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RESEARCH PROGRAMS OF THE U.S. BUREAU OF MINES—FIRST ASSESSMENT, 1994 RESEARCH PROGRAMS OF THE U.S. BUREAU OF MINES—FIRST ASSESSMENT, 1994 Committee on Research Programs of the U.S. Bureau of Mines Board on Earth Sciences and Resources Commission on Geosciences, Environment, and Resources National Research Council National Academy Press Washington, D.C. 1994
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RESEARCH PROGRAMS OF THE U.S. BUREAU OF MINES—FIRST ASSESSMENT, 1994 NOTICE: The project that is the subject of this report was approved by the Governing Board of the National Research Council, whose members are drawn from the councils of the National Academy of Sciences, the National Academy of Engineering, and the Institute of Medicine. The members of the committee responsible for the report were chosen for their special competences and with regard for appropriate balance. This report has been reviewed by a group other than the authors according to procedures approved by a Report Review Committee consisting of members of the National Academy of Sciences, the National Academy of Engineering, and the Institute of Medicine. Support for this study was provided by the U.S. Bureau of Mines. Copies of this report are available from Board on Earth Sciences and Resources National Research Council 2101 Constitution Avenue, N.W. Washington, DC 20418 Cover: Stormy seas are depicted in this original sketch by Shelley Myers. Copyright ©1994 by the National Academy of Sciences. All rights reserved. Printed in the United States of America
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RESEARCH PROGRAMS OF THE U.S. BUREAU OF MINES—FIRST ASSESSMENT, 1994 Committee on Research Programs of the U.S. Bureau of Mines ROBERT R. BEEBE, Chairman, Consultant, Tucson, AZ EARL H. BENNETT, Idaho Geological Survey, Moscow CORALE L. BRIERLEY, Consultant, Salt Lake City, UT MAURICE C. FUERSTENAU, University of Nevada, Reno DONALD W. GENTRY, Colorado School of Mines, Golden RHEA L. GRAHAM,* Science Applications International, Inc., Albuquerque, NM DONALD C. HANEY, Kentucky Geological Survey, Lexington FREDERICK C. JOHNSON, National Institute of Standards and Technology, Gaithersburg, MD MICHAEL E. KARMIS, Virginia Polytechnic Institute & State University, Blacksburg HAROLD W. PAXTON, Carnegie-Mellon University, Pittsburgh, PA ROBERT W. PULS, U.S. Environmental Protection Agency, Ada, OK DALE F. STEIN, Michigan Technological University (retired), Tucson, AZ NRC Staff JONATHAN G. PRICE, Staff Director THOMAS M. USSELMAN, Associate Staff Director SHELLEY MYERS, Project Assistant U.S. Bureau of Mines Liaison Representative ROBERT S. KAPLAN * Resigned October 1994.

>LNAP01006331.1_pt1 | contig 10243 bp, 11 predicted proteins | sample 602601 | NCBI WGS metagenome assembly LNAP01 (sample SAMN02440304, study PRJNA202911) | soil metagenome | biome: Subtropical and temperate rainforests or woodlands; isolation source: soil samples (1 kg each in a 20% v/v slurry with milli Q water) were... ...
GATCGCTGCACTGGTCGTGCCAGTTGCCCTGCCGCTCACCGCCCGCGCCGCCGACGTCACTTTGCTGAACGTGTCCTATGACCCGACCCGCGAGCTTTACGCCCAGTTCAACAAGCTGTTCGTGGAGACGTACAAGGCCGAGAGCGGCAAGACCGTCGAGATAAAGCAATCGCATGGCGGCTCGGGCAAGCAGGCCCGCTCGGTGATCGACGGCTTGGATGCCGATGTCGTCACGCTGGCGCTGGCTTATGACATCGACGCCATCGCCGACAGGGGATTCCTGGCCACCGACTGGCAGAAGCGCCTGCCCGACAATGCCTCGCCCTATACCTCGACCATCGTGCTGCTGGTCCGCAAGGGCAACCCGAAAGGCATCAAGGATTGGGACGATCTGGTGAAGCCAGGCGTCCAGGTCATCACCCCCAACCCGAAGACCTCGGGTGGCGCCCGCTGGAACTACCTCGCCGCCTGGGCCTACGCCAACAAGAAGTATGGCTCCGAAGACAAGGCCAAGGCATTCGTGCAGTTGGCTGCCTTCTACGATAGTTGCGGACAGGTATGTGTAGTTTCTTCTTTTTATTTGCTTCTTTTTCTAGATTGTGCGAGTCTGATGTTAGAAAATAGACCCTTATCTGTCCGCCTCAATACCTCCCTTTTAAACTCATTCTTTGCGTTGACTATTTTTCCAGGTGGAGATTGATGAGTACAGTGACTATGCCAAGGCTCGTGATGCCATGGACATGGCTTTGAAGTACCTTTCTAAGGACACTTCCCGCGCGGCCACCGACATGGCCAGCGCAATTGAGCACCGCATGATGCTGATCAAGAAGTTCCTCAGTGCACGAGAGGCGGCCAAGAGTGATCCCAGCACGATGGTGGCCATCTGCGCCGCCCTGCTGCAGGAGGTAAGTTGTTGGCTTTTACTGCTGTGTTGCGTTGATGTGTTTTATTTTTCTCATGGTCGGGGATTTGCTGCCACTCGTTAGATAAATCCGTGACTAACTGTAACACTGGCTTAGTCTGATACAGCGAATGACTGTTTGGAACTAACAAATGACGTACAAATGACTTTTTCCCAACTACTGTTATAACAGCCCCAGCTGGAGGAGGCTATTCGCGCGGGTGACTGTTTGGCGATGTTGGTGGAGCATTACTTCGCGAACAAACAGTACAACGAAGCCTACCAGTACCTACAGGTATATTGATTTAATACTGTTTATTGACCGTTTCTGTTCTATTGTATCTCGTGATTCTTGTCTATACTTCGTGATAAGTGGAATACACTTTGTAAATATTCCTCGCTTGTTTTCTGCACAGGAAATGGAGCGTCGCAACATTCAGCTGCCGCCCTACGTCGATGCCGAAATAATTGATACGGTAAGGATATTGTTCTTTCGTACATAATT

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RESEARCH PROGRAMS OF THE U.S. BUREAU OF MINES—FIRST ASSESSMENT, 1994 Board on Earth Sciences and Resources FREEMAN GILBERT, Chair, Scripps Institution of Oceanography, La Jolla, CA GAIL M. ASHLEY, Rutgers University, Piscataway, NJ THURE CERLING, University of Utah, Salt Lake City MARK P. CLOOS, University of Texas at Austin NEVILLE G. W. COOK, University of California, Berkeley JOEL DARMSTADTER, Resources for the Future, Washington, DC DONALD J. DEPAOLO, University of California, Berkeley MARCO EINAUDI, Stanford University, Stanford, CA NORMAN H. FOSTER, Independent Petroleum Geologist, Denver, CO CHARLES G. GROAT, Louisiana State University, Baton Rouge DONALD C. HANEY, Kentucky Geological Survey, Lexington ANDREW H. KNOLL, Harvard University, Cambridge, MA PHILIP E. LAMOREAUX, P. E. LaMoreaux and Associates, Inc., Tuscaloosa, AL SUSAN LANDON, Thomasson Partner Associates, Denver, CO MARCIA K. MCNUTT, Massachusetts Institute of Technology, Cambridge J. BERNARD MINSTER, University of California, San Diego JILL D. PASTERIS, Washington University, St. Louis, MO EDWARD C. ROY, JR., Trinity University, San Antonio, TX NRC Staff JONATHAN G. PRICE, Staff Director THOMAS M. USSELMAN, Associate Staff Director WILLIAM E. BENSON, Senior Program Officer KEVIN CROWLEY, Senior Program Officer ANNE LINN, Program Officer LALLY A. ANDERSON, Staff Assistant JUDITH L. ESTEP, Administrative Assistant JENNIFER T. ESTEP, Administrative Assistant SHELLEY MYERS, Project Assistant